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Statistics point to increased physical danger risks of cyberterrorism

David Geer | Feb. 13, 2014
Are current laws enough to prevent the growing threat of cyber terrorists?

"Traditional terrorism refers to violent acts that indiscriminately target civilians," says Jon Iadonisi, former Navy SEAL, cyber security expert and co-founder, White Canvas Group. Traditional terrorists are largely interested in achieving or thwarting political or ideological goals in the process. "Cyberterrorism invokes the specific use of computer networks to induce violence against innocent civilians," says Iadonisi.

Lloyd's of London affirms the occurrence and rising risk of physical danger from cyberterrorist attacks. But, as the risks increase, the law is not rising to the occasion to prosecute these terrorists.

"We have a growing criminal body [cyberterrorists] that has technically out maneuvered federal prosecutors," says Iadonisi. The cyberterrorism landscape is exposing federal judges to cases they are unable to prosecute. "When you look at the evidentiary support and try to prove guilt, you realize there is no existing statute," says Iadonisi.

This leaves CSOs and CISOs with technical and policy solutions for the cyberterrorism challenge.

Cyberterrorism events point to risks
Increasing occurrences demonstrate the risk of cyberterrorism. In 2010, the Stuxnet worm attacked Iran's Natanz nuclear facility in a probable attempt to halt Iran's uranium enrichment program by disabling its nuclear centrifuges, according to Charles Tendell, CISSP, C|EH, cyber security expert for the U.S. military. Stuxnet creators designed the worm to take out Siemens industrial control (SCADA) systems of the type that the Natanz nuclear facility employed. Stuxnet accomplished this using a rootkit for programmable logic controllers.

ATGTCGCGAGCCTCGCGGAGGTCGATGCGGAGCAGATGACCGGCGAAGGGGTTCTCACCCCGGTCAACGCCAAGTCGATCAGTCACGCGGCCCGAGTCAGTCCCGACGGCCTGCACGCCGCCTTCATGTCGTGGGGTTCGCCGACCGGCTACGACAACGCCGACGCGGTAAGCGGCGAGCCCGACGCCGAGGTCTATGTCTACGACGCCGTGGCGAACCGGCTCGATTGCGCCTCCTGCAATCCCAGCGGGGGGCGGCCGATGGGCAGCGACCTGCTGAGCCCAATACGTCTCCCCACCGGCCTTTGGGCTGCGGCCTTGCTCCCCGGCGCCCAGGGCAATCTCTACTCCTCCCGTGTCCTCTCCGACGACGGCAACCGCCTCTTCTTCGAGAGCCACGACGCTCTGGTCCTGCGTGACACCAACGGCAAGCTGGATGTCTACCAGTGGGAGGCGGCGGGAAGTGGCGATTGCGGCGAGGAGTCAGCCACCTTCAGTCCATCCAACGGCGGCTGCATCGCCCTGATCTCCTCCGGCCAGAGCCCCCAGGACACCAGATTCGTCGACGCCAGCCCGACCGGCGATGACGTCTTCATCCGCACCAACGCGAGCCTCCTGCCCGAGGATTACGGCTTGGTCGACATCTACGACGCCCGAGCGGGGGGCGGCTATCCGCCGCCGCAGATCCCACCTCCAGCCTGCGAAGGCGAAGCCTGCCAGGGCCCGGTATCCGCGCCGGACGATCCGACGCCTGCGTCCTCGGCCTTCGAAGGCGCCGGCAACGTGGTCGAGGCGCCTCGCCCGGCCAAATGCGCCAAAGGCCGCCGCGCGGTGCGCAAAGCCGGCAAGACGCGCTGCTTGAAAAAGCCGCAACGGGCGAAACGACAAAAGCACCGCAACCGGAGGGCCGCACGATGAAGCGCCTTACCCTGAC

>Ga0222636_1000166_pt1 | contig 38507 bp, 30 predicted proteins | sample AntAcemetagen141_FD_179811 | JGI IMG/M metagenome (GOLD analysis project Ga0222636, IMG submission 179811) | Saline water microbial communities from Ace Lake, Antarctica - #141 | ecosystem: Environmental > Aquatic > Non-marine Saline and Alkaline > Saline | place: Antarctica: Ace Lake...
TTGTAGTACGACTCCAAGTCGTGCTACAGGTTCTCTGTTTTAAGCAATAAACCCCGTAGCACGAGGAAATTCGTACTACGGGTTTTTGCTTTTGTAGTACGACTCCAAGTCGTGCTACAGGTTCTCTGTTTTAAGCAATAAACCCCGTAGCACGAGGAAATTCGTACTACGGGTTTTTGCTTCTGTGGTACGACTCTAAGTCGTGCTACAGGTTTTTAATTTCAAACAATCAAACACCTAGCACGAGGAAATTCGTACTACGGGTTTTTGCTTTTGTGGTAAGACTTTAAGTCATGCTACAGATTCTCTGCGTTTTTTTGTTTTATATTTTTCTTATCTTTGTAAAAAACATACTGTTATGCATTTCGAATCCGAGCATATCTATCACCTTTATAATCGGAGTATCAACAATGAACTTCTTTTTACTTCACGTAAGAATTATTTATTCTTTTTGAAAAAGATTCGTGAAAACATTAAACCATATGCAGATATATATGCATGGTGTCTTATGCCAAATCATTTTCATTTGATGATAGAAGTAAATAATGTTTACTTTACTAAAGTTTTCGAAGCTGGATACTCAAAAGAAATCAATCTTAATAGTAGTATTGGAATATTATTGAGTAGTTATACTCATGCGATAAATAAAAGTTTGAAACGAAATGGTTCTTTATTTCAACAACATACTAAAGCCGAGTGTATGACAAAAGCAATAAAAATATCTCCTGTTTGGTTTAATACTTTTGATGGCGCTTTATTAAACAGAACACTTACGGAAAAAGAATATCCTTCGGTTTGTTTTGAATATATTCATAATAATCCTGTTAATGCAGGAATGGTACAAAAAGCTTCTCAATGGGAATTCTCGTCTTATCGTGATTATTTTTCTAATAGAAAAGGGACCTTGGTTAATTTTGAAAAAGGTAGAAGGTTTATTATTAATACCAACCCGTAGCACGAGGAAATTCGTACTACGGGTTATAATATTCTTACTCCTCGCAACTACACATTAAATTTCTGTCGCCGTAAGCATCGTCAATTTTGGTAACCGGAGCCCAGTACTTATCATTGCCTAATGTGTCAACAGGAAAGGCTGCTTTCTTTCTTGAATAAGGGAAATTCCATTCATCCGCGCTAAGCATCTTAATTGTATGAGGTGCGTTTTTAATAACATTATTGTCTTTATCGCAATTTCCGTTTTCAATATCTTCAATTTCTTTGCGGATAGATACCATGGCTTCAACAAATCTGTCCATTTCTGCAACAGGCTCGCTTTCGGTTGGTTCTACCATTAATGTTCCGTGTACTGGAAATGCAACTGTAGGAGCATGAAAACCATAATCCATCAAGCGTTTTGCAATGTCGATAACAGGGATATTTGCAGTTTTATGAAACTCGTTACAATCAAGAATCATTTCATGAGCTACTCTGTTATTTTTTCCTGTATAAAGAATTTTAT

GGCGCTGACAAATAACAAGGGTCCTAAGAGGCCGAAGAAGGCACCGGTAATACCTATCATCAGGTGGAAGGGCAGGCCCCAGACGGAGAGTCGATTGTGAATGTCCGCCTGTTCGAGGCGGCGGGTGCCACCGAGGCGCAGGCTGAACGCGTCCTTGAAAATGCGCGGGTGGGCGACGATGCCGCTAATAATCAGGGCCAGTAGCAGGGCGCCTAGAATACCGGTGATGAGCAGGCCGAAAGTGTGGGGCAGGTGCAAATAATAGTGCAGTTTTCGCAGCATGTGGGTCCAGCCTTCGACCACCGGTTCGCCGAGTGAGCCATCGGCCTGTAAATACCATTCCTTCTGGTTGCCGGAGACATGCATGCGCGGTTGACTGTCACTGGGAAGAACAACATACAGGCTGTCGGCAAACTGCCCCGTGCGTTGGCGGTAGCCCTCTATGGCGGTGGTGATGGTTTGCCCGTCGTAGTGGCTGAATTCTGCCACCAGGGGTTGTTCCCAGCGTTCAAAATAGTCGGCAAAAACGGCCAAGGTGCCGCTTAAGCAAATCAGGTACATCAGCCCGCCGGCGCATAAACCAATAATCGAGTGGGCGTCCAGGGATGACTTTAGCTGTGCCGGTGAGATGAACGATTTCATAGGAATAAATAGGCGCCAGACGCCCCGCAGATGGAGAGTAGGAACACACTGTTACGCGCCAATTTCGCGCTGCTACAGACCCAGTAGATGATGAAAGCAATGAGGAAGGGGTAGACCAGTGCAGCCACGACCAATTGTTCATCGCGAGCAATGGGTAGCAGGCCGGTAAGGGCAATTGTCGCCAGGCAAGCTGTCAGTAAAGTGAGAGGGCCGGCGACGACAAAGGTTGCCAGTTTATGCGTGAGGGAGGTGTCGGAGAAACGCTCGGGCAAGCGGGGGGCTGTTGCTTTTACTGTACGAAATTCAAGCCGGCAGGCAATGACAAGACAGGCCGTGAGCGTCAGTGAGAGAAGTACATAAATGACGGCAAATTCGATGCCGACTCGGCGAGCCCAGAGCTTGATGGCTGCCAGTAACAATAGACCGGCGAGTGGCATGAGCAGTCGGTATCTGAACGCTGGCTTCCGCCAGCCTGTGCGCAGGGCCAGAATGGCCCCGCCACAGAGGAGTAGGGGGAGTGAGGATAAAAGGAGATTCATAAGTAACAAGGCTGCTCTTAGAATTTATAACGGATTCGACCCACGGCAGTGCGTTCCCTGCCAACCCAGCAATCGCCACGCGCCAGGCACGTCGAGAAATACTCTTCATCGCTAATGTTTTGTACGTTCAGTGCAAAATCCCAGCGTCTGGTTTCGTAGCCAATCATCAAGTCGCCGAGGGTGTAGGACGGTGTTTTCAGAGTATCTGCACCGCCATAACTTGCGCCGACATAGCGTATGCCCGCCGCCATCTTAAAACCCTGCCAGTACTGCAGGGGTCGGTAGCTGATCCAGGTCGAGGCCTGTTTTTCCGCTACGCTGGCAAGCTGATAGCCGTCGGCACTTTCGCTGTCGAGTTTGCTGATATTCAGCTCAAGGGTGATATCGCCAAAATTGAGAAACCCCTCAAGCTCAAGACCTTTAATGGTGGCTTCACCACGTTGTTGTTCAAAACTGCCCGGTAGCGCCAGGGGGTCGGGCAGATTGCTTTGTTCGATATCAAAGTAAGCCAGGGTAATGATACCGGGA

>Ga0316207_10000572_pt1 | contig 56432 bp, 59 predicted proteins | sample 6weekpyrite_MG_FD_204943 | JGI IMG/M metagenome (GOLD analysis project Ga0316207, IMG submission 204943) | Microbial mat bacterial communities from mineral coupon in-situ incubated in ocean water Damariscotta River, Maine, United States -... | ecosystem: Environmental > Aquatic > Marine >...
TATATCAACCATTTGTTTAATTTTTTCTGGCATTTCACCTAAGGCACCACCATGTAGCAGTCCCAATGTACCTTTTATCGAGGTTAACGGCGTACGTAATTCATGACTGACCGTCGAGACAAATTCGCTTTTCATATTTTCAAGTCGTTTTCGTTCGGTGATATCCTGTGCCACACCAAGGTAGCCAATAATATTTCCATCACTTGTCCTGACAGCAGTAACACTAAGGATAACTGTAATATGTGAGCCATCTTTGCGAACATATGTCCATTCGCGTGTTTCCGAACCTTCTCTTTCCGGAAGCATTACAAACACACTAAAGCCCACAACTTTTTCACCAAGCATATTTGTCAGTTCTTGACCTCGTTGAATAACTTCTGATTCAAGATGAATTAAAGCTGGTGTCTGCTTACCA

"The Stuxnet authors used 4 zero-day exploits cleverly integrated in such a way as to resemble non-alarming Windows files. Instead of bypassing common anti-virus protocols, the authors designed Stuxnet to gain acceptance as an innocuous set of files and later spawn exploits from within the trusted enclave," says Iadonisi. The complexity of the Stuxnet code was such that it had over 15,000 lines of code with a low bug-per-1000 lines ratio—something that required very talented software engineers, according to Iadonisi.

While cyber security experts have suggested that the U.S. and Israel had the resources to create Stuxnet, famous NSA whistle-blower Edward Snowden has openly proclaimed that their collaboration on the worm is a fact, according to Tendell.

In 2012, the Shamoon virus attacked Saudi Aramco in an attempt to disrupt oil operations. The virus erased and rendered approximately 30,000 computer hard drives throughout the company useless. Numerous experts who examined the code found that the Shamoon virus included evidence of anti-American sentiment such as an image of a burning U.S. flag, according to Iadonisi.

"The elements of the Saudi Aramco attack denote a textbook cyberterrorism example—a politically motivated (anti-US) organization attacking a civilian infrastructure with the intent to cause an O & G disaster," says Iadonisi. The political / hacktivist movement the Cutting Sword of Justice claimed responsibility for the attack.


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